Knesset member Itamar Ben-Gvir and radical right political activist Bentzi Gopstein in Sheikh Jarrah. February 2022

By Dave DeCamp /

On Sunday, a senior advisor to Israeli Prime Minister Benjamin Netanyahu criticized the Gaza ceasefire proposal put forward by President Biden while also insisting that Israel was not rejecting the deal.

Biden outlined the details of the potential deal on Friday, framing it as an Israeli proposal, but Israeli officials have distanced themselves from it. Ophir Falk, Netanyahu’s top foreign policy advisor, told The Sunday Times that Biden had made “a political speech for whatever reasons.”

In his speech, Biden said it was time “for this war to end” and said the first phase of the three-phase deal would involve negotiations to reach “a permanent end to hostilities.” But the next day, Netanyahu released a statement calling the idea of a permanent ceasefire before Israel achieved its goal of “destroying” Hamas a “non-starter.”

Falk reaffirmed Netanyahu’s position on Sunday. “There are a lot of details to be worked out and that includes there will not be a permanent ceasefire until all our objectives are met,” he said.

Falk also claimed Israel was not rejecting the proposal, which he called “a deal we agreed to — it’s not a good deal, but we dearly want the hostages released, all of them.” But he added that Israel’s conditions “have not changed — the release of the hostages and the destruction of Hamas as a genocidal terrorist organization.”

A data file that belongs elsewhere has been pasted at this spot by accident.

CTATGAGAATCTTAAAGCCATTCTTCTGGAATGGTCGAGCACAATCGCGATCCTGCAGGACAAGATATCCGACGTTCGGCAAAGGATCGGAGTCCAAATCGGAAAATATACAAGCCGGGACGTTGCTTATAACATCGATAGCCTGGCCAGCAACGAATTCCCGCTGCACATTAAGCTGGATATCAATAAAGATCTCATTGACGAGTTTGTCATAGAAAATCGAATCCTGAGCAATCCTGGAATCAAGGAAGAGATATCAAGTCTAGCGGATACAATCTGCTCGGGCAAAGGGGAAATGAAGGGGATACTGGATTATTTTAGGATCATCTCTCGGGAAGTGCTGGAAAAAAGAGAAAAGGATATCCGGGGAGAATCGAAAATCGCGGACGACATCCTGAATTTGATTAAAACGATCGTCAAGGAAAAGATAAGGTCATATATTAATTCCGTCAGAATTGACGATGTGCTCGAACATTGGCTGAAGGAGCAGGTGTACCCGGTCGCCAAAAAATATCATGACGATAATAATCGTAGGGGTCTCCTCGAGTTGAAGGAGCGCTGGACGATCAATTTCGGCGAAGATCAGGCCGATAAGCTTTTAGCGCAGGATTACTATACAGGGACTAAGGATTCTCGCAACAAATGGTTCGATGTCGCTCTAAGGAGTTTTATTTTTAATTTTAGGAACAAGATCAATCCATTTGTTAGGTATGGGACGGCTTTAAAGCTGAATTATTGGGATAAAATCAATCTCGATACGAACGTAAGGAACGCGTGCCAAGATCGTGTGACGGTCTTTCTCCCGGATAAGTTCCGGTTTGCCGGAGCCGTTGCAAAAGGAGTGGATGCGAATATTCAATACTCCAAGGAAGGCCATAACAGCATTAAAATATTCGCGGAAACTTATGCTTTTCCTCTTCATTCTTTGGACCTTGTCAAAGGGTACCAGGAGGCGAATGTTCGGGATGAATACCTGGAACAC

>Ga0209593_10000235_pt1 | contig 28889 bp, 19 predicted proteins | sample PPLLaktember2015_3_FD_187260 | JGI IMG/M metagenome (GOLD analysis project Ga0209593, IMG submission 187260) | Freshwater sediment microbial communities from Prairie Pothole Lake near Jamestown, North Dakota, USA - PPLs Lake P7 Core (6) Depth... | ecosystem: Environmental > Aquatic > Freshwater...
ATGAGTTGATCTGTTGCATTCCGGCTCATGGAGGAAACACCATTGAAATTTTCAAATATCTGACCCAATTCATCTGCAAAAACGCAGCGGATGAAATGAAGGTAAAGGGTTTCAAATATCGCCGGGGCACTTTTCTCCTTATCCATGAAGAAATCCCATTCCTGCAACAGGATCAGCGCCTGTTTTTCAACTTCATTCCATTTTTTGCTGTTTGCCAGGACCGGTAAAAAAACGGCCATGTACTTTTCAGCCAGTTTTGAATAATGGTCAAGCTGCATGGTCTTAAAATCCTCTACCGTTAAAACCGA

Netanyahu is under pressure from within his own government to reject Biden’s proposal. Israeli Finance Minister Bezalel Smotrich and National Security Minister Itamar Ben Gvir are threatening to resign and bring down the coalition government if Netanyahu accepts the ceasefire deal.

“I just spoke with the prime minister and made it clear that I will not be part of a government that agrees to the proposed outline and ends the war without destroying Hamas and bringing back all the hostages,” Smotrich said on Saturday.

For its part, Hamas released a statement saying the Palestinian group viewed what Biden proposed on Friday “positively.” A senior US official told Haaretz that the proposal was “nearly identical” to one Hamas accepted from Egypt a few weeks ago, on the day that Israel launched its assault on Rafah.

The first phase of the potential deal would involve a six-week ceasefire, the exchange of Israeli hostages and Palestinian prisoners, and negotiations toward a permanent ceasefire. In the second phase, Israeli forces would withdraw from Gaza, and Hamas would release the remaining Israeli hostages for more Palestinian prisoners. The third phase would see the beginning of a “major reconstruction” plan for Gaza.

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Dave DeCamp

Dave DeCamp is the news editor of, follow him on Twitter @decampdave.

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